If you’re celebrating St. Patrick’s Day this Friday, chances are there’s a party involved. Purchasing food and drink, or in search of the perfect outfit for the occasion? Read on for an overview of state sales taxes for these items:
Beer and Spirits State Excise Taxes
The Tax Foundation annually maps excise taxes on beer and distilled spirits across all 50 U.S. states. In 2016, Wyoming levied the lowest excise tax on beer ($0.02 per gallon). For distilled spirits, Wyoming and New Hampshire tied for the lowest rates, which The Tax Foundation explains as a result of both states operating state-controlled liquor stores that “largely rely on ad-valorem markups rather than taxes.”
In terms of the highest rates, Tennessee topped all states in 2016 at $1.29 per gallon of beer. Washington levied $33.54 per gallon of distilled spirits.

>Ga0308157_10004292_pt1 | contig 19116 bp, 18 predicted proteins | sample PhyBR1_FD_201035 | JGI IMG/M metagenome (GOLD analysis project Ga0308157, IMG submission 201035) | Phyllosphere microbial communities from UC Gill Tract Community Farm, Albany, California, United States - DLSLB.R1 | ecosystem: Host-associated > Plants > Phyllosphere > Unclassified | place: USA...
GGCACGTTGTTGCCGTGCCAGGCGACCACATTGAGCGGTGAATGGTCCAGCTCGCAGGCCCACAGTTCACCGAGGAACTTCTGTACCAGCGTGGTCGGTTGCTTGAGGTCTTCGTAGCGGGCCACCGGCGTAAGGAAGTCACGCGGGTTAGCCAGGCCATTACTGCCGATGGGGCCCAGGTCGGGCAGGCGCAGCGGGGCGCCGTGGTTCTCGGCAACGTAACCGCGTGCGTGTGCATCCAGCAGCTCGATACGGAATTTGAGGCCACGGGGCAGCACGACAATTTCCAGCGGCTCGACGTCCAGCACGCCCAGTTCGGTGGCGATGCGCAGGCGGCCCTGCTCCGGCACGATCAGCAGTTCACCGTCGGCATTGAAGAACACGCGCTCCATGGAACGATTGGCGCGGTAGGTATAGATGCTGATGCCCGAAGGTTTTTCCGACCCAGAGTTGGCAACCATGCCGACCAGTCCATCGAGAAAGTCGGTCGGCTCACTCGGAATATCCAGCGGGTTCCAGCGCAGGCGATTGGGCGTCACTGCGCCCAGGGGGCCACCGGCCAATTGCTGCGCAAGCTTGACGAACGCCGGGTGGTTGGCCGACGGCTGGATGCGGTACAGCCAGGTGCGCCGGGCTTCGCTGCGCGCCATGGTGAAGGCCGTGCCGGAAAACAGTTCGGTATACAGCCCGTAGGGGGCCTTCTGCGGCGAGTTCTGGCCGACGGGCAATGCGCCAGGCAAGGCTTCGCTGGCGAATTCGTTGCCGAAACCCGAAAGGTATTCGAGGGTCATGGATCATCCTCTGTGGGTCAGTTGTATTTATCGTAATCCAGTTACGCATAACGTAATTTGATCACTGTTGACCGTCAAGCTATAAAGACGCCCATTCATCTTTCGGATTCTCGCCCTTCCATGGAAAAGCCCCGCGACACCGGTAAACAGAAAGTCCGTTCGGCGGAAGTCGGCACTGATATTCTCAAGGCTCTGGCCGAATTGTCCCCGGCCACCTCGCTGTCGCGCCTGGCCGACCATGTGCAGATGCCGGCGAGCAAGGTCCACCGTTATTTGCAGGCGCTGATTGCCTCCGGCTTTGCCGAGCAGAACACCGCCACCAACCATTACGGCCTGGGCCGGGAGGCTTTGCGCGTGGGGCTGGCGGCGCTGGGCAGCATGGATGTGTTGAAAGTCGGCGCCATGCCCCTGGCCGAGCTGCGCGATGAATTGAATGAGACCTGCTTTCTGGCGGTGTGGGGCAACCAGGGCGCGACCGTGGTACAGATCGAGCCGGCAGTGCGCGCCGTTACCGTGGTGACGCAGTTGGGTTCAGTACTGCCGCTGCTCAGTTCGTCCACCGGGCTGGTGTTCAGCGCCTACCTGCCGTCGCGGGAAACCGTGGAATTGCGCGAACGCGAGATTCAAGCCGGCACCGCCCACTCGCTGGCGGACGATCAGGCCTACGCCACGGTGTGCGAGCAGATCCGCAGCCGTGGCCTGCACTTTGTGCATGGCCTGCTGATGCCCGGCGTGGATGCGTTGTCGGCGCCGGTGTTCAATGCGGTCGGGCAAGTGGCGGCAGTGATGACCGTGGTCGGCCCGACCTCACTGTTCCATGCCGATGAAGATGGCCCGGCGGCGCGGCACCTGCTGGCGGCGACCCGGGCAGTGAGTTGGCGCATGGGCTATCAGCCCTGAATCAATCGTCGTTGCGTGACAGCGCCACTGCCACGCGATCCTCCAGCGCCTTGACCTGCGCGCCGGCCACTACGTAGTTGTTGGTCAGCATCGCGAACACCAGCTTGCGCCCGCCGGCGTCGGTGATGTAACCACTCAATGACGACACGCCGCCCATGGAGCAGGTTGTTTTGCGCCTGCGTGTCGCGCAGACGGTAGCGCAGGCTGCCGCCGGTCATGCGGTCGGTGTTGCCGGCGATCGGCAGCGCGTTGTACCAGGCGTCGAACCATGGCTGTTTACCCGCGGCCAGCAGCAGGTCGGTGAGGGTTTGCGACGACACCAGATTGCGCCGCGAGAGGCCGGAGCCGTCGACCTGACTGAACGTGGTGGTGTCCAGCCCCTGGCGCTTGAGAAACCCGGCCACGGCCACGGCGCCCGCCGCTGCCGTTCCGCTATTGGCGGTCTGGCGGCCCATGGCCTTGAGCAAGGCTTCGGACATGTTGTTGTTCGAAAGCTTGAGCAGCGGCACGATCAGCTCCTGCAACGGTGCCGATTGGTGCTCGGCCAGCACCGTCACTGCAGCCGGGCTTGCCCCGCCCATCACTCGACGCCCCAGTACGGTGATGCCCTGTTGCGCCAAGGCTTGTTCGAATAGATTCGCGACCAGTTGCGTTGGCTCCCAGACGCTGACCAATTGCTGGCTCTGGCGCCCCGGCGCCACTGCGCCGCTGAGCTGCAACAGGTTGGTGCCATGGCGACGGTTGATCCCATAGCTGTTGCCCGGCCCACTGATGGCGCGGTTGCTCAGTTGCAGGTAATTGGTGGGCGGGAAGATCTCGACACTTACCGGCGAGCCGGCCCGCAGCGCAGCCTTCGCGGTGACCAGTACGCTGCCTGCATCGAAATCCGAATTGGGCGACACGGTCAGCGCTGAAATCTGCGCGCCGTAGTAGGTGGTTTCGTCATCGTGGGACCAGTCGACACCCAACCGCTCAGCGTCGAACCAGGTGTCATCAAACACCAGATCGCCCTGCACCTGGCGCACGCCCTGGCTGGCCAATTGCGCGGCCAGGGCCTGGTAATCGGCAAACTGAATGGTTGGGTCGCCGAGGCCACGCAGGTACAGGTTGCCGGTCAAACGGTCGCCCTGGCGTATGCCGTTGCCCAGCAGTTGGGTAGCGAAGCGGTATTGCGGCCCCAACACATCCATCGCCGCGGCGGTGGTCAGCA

Food State Sales Taxes
Stocking up on snacks for your party guests? Your menu could be exempt from state sales taxes.
Earlier this month, the Center on Budget and Policy Priorities published its 2017 U.S. map of grocery-related sales tax. The majority of states, and the District of Columbia, “exempt most food purchased for consumption at home.” An additional 10 states, meanwhile, either “tax groceries at lower rates than other goods” or “tax groceries fully but offer credits or rebates offsetting some of the taxes paid on food by some portions of the population.” Only three states—Alabama, Mississippi and South Dakota— “apply their sales tax fully to food purchased for home consumption.”
Apparel State Sales Taxes
Finally, if you’re on the hunt for the perfect pop of green to wear, that t-shirt or pair of socks likely is subject to state sales taxes. The Tax Foundation’s 2015 map of state rates on clothing, however, highlights exceptions from coast to coast.